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Yang, B, Qian Y, Lin G, Leung LR, Rasch PJ, Zhang GJ, McFarlane SA, Zhao C, Zhang YC, Wang HL, Wang MH, Liu XH.  2013.  Uncertainty quantification and parameter tuning in the CAM5 Zhang-McFarlane convection scheme and impact of improved convection on the global circulation and climate. Journal of Geophysical Research-Atmospheres. 118:395-415.   10.1029/2012jd018213   AbstractWebsite

In this study, we applied an uncertainty quantification (UQ) technique to improve convective precipitation in the global climate model, the Community Atmosphere Model version 5 (CAM5), in which the convective and stratiform precipitation partitioning is very different from observational estimates. We examined the sensitivity of precipitation and circulation to several key parameters in the Zhang-McFarlane deep convection scheme in CAM5, using a stochastic importance-sampling algorithm that can progressively converge to optimal parameter values. The impact of improved deep convection on the global circulation and climate was subsequently evaluated. Our results show that the simulated convective precipitation is most sensitive to the parameters of the convective available potential energy consumption time scale, parcel fractional mass entrainment rate, and maximum downdraft mass flux fraction. Using the optimal parameters constrained by the observed Tropical Rainfall Measuring Mission, convective precipitation improves the simulation of convective to stratiform precipitation ratio and rain-rate spectrum remarkably. When convection is suppressed, precipitation tends to be more confined to the regions with strong atmospheric convergence. As the optimal parameters are used, positive impacts on some aspects of the atmospheric circulation and climate, including reduction of the double Intertropical Convergence Zone, improved East Asian monsoon precipitation, and improved annual cycles of the cross-equatorial jets, are found as a result of the vertical and horizontal redistribution of latent heat release from the revised parameterization. Positive impacts of the optimal parameters derived from the 2 degrees simulations are found to transfer to the 1 degrees simulations to some extent. Citation: Yang, B. et al. (2013), Uncertainty quantification and parameter tuning in the CAM5 Zhang-McFarlane convection scheme and impact of improved convection on the global circulation and climate, J. Geophys. Res. Atmos., 118, 395-415, doi:10.1029/2012JD018213.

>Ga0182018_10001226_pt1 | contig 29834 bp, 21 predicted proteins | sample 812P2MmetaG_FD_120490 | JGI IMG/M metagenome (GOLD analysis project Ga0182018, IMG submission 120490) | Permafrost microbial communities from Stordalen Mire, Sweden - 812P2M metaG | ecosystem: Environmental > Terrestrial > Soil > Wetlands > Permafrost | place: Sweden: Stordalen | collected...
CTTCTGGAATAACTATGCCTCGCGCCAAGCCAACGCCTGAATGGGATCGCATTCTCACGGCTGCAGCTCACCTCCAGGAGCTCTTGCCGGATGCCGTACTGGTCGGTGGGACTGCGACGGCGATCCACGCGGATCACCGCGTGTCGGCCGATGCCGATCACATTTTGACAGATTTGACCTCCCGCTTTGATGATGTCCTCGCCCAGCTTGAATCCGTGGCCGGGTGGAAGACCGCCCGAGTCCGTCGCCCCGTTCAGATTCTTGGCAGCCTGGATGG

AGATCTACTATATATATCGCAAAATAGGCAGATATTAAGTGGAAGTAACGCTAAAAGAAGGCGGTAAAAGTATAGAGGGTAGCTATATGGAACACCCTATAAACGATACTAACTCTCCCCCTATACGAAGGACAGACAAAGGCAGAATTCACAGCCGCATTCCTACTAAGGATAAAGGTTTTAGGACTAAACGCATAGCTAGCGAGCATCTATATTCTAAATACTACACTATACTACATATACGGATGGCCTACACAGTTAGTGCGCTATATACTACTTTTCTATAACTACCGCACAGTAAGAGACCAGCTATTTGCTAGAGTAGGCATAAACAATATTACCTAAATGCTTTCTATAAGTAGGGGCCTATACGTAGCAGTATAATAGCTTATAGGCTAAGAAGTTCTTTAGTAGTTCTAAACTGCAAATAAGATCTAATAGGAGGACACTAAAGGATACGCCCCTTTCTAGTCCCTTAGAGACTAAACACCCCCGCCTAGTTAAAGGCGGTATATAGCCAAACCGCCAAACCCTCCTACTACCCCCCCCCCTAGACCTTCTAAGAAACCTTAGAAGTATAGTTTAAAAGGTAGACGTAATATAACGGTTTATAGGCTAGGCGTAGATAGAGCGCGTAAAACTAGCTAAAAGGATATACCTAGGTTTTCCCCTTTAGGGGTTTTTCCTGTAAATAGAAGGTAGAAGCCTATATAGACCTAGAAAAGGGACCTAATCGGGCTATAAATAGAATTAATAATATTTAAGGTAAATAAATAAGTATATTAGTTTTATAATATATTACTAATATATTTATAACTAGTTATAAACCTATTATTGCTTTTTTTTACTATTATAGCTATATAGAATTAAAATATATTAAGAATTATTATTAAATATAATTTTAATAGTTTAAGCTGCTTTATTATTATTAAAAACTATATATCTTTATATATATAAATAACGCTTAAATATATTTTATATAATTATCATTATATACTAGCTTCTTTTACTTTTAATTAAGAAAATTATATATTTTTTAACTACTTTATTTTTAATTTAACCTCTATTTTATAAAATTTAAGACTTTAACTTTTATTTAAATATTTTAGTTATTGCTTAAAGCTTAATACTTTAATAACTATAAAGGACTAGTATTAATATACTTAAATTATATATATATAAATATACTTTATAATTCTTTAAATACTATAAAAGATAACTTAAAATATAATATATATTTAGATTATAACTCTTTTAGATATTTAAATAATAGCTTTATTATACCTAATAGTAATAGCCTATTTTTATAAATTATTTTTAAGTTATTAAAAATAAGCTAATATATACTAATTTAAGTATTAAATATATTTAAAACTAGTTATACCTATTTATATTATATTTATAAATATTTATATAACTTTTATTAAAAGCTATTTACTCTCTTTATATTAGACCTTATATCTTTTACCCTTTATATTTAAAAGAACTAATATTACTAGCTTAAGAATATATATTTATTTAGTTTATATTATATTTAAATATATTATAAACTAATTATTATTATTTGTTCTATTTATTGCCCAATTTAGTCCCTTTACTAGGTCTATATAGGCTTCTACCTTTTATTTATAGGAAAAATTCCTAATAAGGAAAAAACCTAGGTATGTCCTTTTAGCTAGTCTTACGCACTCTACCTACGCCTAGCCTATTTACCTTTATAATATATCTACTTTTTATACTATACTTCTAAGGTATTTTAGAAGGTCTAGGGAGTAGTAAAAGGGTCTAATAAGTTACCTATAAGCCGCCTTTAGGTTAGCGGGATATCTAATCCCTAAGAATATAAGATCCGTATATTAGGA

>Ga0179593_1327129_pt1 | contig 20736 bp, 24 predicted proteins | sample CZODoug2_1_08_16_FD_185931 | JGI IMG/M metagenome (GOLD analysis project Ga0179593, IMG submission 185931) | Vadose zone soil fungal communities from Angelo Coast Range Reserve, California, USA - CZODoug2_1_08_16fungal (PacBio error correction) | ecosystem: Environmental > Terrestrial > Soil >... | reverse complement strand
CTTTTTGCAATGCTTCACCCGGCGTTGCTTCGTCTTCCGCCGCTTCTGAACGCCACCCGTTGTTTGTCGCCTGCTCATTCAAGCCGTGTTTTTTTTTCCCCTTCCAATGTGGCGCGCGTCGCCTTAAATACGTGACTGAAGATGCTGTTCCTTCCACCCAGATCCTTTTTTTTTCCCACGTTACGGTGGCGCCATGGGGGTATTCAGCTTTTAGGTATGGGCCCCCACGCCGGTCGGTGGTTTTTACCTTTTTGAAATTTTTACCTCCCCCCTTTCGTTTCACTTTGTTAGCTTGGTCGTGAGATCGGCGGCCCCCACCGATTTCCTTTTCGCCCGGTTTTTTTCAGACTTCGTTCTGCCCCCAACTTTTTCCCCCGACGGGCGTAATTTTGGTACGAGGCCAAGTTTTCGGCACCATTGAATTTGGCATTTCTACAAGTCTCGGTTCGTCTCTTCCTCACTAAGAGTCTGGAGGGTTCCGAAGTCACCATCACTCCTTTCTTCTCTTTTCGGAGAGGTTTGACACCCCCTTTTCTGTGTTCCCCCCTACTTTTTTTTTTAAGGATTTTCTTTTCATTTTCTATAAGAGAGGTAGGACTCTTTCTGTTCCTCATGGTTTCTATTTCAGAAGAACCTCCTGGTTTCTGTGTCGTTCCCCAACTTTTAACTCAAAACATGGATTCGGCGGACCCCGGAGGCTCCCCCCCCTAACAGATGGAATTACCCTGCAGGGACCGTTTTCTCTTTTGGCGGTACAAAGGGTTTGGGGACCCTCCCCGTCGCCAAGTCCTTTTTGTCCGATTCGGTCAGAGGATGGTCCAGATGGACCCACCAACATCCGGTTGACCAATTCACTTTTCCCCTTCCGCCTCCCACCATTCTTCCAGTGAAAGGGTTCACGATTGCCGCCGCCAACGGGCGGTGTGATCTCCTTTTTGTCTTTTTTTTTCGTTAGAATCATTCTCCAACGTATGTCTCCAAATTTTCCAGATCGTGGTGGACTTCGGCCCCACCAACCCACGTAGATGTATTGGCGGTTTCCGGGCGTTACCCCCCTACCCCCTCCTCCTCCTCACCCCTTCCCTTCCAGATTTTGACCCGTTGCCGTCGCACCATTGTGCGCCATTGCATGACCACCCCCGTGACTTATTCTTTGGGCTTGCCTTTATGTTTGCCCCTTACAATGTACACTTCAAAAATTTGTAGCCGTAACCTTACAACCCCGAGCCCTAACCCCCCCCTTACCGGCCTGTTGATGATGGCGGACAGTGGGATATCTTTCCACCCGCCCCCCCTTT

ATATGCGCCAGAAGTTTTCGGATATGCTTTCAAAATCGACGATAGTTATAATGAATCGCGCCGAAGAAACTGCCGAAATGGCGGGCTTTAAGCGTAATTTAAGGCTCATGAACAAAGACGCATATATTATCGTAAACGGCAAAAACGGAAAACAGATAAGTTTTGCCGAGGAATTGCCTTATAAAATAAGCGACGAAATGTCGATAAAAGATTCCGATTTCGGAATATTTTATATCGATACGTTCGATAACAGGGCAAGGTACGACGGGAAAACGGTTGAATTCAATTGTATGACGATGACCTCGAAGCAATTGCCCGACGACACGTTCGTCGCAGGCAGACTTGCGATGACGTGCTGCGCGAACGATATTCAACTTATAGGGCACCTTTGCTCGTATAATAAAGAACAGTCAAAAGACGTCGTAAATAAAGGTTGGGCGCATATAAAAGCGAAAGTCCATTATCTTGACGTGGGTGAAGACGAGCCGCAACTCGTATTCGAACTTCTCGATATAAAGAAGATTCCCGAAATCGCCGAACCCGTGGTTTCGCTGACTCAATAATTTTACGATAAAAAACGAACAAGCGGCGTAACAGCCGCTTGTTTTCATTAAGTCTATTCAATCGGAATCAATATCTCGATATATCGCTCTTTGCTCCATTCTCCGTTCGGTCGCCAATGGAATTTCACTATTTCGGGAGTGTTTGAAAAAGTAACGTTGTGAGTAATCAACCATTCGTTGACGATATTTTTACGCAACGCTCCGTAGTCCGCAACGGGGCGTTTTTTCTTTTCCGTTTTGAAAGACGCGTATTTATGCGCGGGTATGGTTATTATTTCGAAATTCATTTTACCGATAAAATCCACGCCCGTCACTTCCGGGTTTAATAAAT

Song, FF, Zhang GJ.  2018.  Understanding and improving the scale dependence of trigger functions for convective parameterization using cloud-resolving model data. Journal of Climate. 31:7385-7399.   10.1175/jcli-d-17-0660.1   AbstractWebsite

As the resolution of global climate model increases, whether trigger functions in current convective parameterization schemes still work remains unknown. In this study, the scale dependence of undilute and dilute dCAPE, Bechtold, and heated condensation framework (HCF) triggers is evaluated using the cloud-resolving model (CRM) data. It is found that all these trigger functions are scale dependent, especially for dCAPE-type triggers, with skill scores dropping from similar to 0.6 at the lower resolutions (128, 64, and 32 km) to only similar to 0.1 at 4 km. The average convection frequency decreases from 14.1% at 128 km to 2.3% at 4 km in the CRM data, but it increases rapidly in the dCAPE-type triggers and is almost unchanged in the Bechtold and HCF triggers across resolutions, all leading to large overpredictions at higher resolutions. In the dCAPE-type triggers, the increased frequency is due to the increased rate of dCAPE greater than the threshold (65 J kg(-1) h(-1)) at higher resolutions. The box-and-whisker plots show that the main body of dCAPE in the correct prediction and overprediction can be separated from each other in most resolutions. Moreover, the underprediction is found to be corresponding to the decaying phase of convection. Hence, two modifications are proposed to improve the scale dependence of the undilute dCAPE trigger: 1) increasing the dCAPE threshold and 2) considering convection history, which checks whether there is convection prior to the current time. With these modifications, the skill at 16 km, 8 km, and 4 km can be increased from 0.50, 0.27, and 0.15 to 0.70, 0.61, and 0.53, respectively.

Li, G, Zhang GJ.  2008.  Understanding biases in shortwave cloud radiative forcing in the national center for atmospheric research community atmosphere model (CAM3) during El Nino. Journal of Geophysical Research-Atmospheres. 113   10.1029/2007jd008963   AbstractWebsite